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Does application container technology differ from virtualization?

When delivering virtual apps to users, IT has a few options up its sleeve, including containers, which isolate the app from the OS and other applications.

To get started with application container technology, IT professionals must first distinguish between the various types of application virtualization.

The most common virtualization application delivery methods are server-based applications and client-based applications.

Sever-based vs. client-based applications

In a server-based configuration, such as Citrix XenApp, the application usually runs within a VM hosted on a server in the data center or on a cloud platform. The application streams to the user's device, where client software receives it and renders it. Users can interact with the application just like they can with an application installed locally on their devices.

In a client-based configuration, such as Microsoft App-V, the application runs on the client device but is isolated from the underlying OS and other applications. Client software installed on the user's device manages the applications and provides a virtual location in which they can run. Client-based virtualization also makes it possible to package applications for easy deployment across the enterprise.

Both server-based and client-based virtualization can help streamline application delivery and maintenance, while eliminating contention issues between applications installed on the same system.

Where does application container technology fit in?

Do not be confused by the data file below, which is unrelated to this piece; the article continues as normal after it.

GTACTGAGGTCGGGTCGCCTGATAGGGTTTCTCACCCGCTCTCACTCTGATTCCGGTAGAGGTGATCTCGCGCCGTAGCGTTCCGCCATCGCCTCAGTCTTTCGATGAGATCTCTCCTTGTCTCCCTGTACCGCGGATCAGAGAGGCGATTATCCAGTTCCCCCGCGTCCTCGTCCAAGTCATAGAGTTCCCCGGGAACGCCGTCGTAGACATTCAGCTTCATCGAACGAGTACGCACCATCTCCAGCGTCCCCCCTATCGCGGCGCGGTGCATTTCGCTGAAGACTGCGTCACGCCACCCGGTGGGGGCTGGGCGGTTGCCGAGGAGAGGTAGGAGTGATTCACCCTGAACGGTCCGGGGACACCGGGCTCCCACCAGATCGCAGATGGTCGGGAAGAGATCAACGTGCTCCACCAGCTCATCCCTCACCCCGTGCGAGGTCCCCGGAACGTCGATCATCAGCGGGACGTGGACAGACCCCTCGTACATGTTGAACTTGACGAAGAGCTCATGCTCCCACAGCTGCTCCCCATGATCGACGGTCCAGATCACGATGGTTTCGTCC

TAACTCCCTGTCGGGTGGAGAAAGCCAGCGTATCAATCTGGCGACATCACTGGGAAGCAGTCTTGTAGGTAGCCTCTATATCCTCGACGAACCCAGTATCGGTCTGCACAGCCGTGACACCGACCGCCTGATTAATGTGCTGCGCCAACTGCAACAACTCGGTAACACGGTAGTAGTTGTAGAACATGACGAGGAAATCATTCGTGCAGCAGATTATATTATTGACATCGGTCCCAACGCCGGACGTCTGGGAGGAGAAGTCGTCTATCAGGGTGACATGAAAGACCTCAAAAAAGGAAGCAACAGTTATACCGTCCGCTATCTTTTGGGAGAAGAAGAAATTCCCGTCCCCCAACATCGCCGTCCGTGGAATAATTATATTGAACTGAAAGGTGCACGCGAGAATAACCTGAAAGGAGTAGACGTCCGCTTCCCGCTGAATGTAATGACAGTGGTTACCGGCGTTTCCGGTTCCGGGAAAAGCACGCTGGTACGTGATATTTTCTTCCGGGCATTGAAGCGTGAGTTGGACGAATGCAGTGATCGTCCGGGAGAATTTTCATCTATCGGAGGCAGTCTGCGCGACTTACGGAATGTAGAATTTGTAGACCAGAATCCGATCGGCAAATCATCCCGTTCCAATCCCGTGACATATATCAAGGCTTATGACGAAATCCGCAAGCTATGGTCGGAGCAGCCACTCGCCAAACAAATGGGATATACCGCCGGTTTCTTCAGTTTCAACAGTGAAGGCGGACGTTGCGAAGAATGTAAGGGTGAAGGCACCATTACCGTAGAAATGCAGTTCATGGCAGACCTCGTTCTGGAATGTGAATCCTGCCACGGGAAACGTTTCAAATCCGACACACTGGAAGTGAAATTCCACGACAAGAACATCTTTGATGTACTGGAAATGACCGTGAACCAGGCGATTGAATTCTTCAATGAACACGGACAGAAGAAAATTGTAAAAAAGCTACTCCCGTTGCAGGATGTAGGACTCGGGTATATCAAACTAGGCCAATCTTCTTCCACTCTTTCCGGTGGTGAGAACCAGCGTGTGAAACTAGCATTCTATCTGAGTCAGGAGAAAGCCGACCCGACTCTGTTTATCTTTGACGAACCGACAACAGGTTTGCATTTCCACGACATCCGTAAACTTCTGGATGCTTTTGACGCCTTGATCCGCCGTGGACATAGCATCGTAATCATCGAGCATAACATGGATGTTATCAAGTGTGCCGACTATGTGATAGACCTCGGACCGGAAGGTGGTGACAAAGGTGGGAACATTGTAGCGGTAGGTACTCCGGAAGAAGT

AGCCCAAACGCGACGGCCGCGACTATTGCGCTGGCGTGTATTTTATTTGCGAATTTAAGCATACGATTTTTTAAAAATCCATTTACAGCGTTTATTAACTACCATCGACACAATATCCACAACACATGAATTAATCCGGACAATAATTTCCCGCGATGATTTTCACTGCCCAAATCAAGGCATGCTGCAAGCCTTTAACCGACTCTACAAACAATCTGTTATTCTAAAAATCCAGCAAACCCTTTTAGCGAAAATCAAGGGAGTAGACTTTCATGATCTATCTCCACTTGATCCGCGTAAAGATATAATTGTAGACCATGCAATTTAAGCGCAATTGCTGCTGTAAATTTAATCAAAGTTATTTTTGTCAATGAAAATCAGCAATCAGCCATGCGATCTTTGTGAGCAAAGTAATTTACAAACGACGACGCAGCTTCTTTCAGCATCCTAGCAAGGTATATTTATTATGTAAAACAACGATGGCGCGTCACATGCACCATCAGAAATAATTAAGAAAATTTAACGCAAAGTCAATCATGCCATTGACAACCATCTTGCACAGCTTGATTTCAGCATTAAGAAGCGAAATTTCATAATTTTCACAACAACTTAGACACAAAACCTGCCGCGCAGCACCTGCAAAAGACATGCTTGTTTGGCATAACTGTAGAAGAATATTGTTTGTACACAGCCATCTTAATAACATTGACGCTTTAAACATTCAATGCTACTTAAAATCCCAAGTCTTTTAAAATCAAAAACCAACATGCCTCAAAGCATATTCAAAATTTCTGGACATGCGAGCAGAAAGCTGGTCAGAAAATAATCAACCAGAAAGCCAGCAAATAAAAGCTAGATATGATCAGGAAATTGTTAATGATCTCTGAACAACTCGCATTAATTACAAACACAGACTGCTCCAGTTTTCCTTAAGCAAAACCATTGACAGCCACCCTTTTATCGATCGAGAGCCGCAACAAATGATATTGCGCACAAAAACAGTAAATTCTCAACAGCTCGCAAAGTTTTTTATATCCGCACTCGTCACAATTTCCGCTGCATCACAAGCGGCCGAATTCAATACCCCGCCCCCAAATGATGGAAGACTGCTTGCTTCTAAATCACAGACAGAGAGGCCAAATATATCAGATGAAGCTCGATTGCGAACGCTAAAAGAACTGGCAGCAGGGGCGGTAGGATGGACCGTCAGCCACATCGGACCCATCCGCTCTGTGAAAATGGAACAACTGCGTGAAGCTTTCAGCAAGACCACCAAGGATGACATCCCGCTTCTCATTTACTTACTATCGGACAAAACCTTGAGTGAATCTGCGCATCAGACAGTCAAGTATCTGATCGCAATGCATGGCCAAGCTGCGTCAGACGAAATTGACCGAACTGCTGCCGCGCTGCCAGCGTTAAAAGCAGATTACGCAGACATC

Application container technology, such as Docker, takes a different approach. A container is a package that uses virtual isolation to deploy and run an application. IT can host a container on bare metal or within a VM, either locally on the client device or on a remote system, which can be an on-premises server or part of a cloud platform.

The best way to look at containers is not as a replacement for virtual applications, but as another way to deliver applications.

The container uses the OS kernel on the system hosting it. IT can run a container within a VM to avoid the overhead that goes with a VM, but it is not required. Containers are more portable than VMs, and IT can more easily scale them. They're also simpler to install and manage.

Application container technology is well-suited for delivering applications IT creates as sets of reusable microservices, in which the services run independently from each other. This allows developers to break up the application stack into smaller chunks, making for a more agile deployment. Application virtualization technologies tend to be more concerned with delivering traditional and legacy desktop applications -- monolithic apps complete with their own graphical user interfaces.

Containers can run monolithic applications, but many legacy apps are not a good fit for application container technology because they cannot take advantage of the scalability, portability or microservice architecture that comes with containers. In addition, VMs can be more secure than containers, which is why some IT pros host their containers within VMs.

Perhaps the best way to look at containers is not as a replacement for virtual applications, but as another way to deliver applications. The microservices model offers a number of advantages when it comes to developing and deploying applications. For legacy and traditional applications that IT must deploy across the enterprise, however, virtualization might still be the best option.

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